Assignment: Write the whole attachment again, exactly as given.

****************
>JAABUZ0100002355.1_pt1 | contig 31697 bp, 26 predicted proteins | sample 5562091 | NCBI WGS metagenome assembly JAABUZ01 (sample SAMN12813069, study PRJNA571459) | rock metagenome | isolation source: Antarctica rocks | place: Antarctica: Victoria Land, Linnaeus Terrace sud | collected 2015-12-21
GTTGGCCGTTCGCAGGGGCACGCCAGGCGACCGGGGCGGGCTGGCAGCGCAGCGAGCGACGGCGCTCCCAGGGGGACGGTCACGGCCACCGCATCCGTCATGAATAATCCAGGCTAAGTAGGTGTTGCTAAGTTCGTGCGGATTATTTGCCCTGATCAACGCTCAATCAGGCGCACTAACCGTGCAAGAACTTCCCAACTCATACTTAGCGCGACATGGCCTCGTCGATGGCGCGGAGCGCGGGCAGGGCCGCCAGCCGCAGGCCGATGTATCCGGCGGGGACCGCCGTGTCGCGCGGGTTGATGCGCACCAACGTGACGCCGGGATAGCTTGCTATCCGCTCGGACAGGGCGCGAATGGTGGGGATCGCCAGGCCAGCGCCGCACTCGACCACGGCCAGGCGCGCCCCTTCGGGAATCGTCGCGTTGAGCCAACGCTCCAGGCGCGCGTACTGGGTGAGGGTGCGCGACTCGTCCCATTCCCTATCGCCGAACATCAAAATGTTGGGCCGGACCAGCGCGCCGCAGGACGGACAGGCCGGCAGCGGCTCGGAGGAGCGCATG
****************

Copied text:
>JAABUZ0100002355.1_pt1 | contig 31697 bp, 26 predicted proteins | sample 5562091 | NCBI WGS metagenome assembly JAABUZ01 (sample SAMN12813069, study PRJNA571459) | rock metagenome | isolation source: Antarctica rocks | place: Antarctica: Victoria Land, Linnaeus Terrace sud | collected 2015-12-21
GTTGGCCGTTCGCAGGGGCACGCCAGGCGACCGGGGCGGGCTGGCAGCGCAGCGAGCGACGGCGCTCCCAGGGGGACGGTCACGGCCACCGCATCCGTCATGAATAATCCAGGCTAAGTAGGTGTTGCTAAGTTCGTGCGGATTATTTGCCCTGATCAACGCTCAATCAGGCGCACTAACCGTGCAAGAACTTCCCAACTCATACTTAGCGCGACATGGCCTCGTCGATGGCGCGGAGCGCGGGCAGGGCCGCCAGCCGCAGGCCGATGTATCCGGCGGGGACCGCCGTGTCGCGCGGGTTGATGCGCACCAACGTGACGCCGGGATAGCTTGCTATCCGCTCGGACAGGGCGCGAATGGTGGGGATCGCCAGGCCAGCGCCGCACTCGACCACGGCCAGGCGCGCCCCTTCGGGAATCGTCGCGTTGAGCCAACGCTCCAGGCGCGCGTACTGGGTGAGGGTGCGCGACTCGTCCCATTCCCTATCGCCGAACATCAAAATGTTGGGCCGGACCAGCGCGCCGCAGGACGGACAGGCCGGCAGCGGCTCGGAGGAGCGCATG